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Vitamin D Deficiency is “an Ignored Epidemic”

 

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Last week, an article in the British Medical Journal highlighted Vitamin D supplements and how they may help reduce one’s risk of developing acute respiratory infections, particularly among those with vitamin D deficiency. This meta-analysis was also published online. Although the benefit may be small as explained in the review, it represents growing evidence that highlights the importance of having an optimal level of vitamin D in our bodies.

Vitamin D plays a critical role in optimal health and has been identified as one of the indicators that you are optimizing your habits of health. It helps you maintain healthy insulin levels, contributes to respiratory and cardiovascular health, boosts your immune system, contributes to bone health, and may even help to prevent diseases like cancer and type 1 diabetes.

Despite the importance of vitamin D, health experts have spent years warning people that their vitamin D levels are likely too low. One study went as far as to call vitamin D deficiency a “global health problem” and “an ignored epidemic.” Despite our ability to get Vitamin D from sun exposure, 50% of us might not get enough of it.

The consequences of ignoring your need for vitamin D can be dire, but we should also consider Vitamin D an opportunity. Vitamin D has been found to activate 1,000 of the genes found in the human genome. To put that in perspective, there are an estimated 20,000 active genes in the human genome, and one vitamin plays a role in 1,000 of them! The far-reaching nature of vitamin D is why we see it contributing to so many different areas of health. Getting your recommended amount of vitamin D was described in the Dr. A’s Habits of Health, ranging from 400 -1000 IU. These recommended guidelines are currently under review with the new guideline suggesting everyone should now be on the higher end of 800 IU for ages 1-70 and 1000 IU for anyone over 70.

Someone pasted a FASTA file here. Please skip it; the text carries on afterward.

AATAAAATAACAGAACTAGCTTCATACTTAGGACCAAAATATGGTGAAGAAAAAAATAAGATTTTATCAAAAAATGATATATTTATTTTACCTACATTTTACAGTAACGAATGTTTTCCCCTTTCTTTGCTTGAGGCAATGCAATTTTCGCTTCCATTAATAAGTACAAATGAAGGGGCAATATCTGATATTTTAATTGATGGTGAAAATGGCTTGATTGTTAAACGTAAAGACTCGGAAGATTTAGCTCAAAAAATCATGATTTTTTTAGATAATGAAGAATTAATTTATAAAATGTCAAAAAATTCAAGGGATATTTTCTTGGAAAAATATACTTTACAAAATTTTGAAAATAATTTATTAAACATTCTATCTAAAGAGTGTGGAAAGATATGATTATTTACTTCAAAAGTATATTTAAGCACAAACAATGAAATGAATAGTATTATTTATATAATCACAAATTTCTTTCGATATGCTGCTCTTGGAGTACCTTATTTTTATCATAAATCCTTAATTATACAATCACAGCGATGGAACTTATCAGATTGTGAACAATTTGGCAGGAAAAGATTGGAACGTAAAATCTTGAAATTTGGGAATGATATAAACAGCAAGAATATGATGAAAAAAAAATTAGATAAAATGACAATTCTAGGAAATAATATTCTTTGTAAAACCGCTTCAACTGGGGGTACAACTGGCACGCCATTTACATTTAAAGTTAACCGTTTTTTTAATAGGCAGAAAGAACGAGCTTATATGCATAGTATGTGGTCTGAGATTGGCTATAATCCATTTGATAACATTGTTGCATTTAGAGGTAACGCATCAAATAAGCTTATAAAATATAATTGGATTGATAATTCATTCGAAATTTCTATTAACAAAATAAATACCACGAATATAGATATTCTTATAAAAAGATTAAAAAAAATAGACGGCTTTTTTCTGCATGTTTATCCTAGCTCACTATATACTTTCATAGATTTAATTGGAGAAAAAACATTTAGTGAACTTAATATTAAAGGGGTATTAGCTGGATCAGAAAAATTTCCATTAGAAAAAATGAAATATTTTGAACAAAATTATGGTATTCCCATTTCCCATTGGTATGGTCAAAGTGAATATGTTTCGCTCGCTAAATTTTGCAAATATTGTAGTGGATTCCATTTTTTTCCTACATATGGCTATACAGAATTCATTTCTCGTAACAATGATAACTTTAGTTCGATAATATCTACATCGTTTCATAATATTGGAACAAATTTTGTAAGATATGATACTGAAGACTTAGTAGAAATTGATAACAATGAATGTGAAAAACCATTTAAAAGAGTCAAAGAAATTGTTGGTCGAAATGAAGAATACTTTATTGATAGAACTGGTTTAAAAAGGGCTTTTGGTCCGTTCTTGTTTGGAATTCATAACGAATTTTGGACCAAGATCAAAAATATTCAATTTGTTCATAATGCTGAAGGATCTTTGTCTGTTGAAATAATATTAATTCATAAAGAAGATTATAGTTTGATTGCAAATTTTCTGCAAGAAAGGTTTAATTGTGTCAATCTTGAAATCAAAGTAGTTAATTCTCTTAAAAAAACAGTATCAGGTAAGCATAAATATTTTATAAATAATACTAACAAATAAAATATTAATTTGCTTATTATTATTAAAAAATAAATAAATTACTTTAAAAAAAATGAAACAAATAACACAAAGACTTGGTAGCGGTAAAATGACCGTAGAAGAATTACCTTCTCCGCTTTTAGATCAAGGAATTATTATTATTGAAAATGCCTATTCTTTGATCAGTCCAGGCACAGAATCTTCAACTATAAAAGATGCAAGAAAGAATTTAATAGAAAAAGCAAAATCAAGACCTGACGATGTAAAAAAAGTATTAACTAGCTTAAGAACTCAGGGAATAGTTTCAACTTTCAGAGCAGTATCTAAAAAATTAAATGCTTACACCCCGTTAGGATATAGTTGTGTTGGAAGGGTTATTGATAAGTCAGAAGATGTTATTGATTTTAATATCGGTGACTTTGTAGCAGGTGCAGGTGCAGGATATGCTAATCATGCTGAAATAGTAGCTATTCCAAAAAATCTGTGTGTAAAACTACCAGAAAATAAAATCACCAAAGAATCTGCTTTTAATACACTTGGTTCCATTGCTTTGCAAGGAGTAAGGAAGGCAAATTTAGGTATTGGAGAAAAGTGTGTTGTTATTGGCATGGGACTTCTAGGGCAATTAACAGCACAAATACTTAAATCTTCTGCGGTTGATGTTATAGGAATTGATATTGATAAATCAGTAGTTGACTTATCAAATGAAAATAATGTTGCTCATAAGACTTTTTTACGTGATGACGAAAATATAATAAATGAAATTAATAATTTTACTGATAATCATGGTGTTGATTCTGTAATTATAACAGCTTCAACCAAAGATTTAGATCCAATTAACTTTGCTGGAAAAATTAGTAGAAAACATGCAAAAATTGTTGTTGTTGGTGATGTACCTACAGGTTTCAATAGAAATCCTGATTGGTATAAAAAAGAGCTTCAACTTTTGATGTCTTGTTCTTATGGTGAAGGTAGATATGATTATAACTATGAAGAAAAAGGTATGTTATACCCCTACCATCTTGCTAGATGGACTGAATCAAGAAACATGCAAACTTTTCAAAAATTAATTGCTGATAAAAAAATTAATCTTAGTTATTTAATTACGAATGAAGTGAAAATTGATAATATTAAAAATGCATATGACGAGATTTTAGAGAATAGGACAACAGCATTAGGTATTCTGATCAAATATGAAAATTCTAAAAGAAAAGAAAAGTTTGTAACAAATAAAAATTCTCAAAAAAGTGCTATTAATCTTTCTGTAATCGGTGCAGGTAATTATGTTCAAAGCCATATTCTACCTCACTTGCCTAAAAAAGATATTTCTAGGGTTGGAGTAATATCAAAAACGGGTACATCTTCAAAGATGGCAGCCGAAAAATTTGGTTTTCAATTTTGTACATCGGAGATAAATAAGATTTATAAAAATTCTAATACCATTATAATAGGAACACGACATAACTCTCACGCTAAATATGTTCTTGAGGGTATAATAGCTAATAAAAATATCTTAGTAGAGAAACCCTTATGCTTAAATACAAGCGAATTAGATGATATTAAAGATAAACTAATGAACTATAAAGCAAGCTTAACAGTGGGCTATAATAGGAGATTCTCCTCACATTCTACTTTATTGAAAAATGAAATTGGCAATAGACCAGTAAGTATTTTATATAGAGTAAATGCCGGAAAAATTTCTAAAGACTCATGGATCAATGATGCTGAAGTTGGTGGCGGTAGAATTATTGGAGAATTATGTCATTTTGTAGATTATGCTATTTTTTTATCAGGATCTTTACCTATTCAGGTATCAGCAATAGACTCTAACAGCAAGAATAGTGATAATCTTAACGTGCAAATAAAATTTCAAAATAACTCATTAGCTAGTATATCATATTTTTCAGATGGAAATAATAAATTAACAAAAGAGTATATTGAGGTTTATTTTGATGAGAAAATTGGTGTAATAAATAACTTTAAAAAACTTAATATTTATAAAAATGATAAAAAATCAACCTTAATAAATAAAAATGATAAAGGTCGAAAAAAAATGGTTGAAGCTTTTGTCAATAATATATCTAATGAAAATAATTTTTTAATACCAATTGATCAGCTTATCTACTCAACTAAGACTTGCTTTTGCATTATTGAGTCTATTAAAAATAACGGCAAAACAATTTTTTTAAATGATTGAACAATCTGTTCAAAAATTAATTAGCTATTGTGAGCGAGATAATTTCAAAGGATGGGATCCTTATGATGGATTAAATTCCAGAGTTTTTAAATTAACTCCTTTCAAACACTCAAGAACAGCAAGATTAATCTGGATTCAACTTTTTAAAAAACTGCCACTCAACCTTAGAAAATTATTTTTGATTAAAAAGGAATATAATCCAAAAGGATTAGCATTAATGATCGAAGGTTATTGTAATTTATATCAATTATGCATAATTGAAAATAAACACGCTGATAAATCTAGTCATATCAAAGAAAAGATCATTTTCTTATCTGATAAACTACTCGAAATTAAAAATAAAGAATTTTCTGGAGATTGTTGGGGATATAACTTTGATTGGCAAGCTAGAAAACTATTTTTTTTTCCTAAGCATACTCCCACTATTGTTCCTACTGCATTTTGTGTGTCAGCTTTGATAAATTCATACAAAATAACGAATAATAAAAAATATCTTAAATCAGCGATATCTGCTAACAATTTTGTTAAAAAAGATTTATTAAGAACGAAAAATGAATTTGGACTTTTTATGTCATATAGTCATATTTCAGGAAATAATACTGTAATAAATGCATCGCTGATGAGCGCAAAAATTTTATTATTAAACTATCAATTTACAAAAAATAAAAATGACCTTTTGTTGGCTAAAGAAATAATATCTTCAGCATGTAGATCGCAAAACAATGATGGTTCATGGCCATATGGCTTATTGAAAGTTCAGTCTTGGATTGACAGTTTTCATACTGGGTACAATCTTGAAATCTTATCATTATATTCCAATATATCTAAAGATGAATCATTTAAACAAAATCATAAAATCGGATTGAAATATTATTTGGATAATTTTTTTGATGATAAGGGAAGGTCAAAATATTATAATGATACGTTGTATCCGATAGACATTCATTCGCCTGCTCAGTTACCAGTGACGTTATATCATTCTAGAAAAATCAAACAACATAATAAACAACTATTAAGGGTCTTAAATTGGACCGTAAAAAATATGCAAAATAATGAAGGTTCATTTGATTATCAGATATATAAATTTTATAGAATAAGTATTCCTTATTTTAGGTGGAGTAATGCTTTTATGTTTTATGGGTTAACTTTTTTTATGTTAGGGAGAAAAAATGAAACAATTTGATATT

Getting your recommended amount of vitamin D is a straightforward way to improve multiple areas of your health at once. And these are still considered very safe!

How can you start reaping the rewards of vitamin D? Here are some places to start:

  • Get more sun! Harvard Medical School suggests that 10 to 15 minutes of sun exposure a few times a week can help you get the vitamin D your body needs. They are quick to note, however, that small changes like cloud cover and pollution can limit vitamin D production, and bigger challenges like a change in seasons or your age could mean that simply getting outside may not be enough to get your recommended amount of vitamin D.
  • Because of the challenges of getting enough sun exposure, you should look to your diet to bolster your daily vitamin D needs. For example, fish like salmon, mackerel, and tuna are high in vitamin D, but the simplest way to reach your dietary need is to eat foods or supplements that have been fortified with extra vitamin D.
  • Talk to your physician about vitamin D. Certain health conditions like Crohn’s or celiac disease can complicate your quest for optimal vitamin D levels as can other health factors. Before you make a drastic change in your diet or routine, talk to your physician about your medical history and build a strategy that works best for you.

If you follow these tips, your improvement in vitamin D levels can also help you to improve other Habits of Health, in addition to being a fruitful Habit of Health in its own right. Getting more sun is easy when you’re outside walking regularly. Eating foods high in vitamin D likely means you are eating healthier foods in general, and keeping an open dialog with your physician about your health goals can help ensure your all-around success.

Don’t be a part of the epidemic. Start paying attention to vitamin D today.

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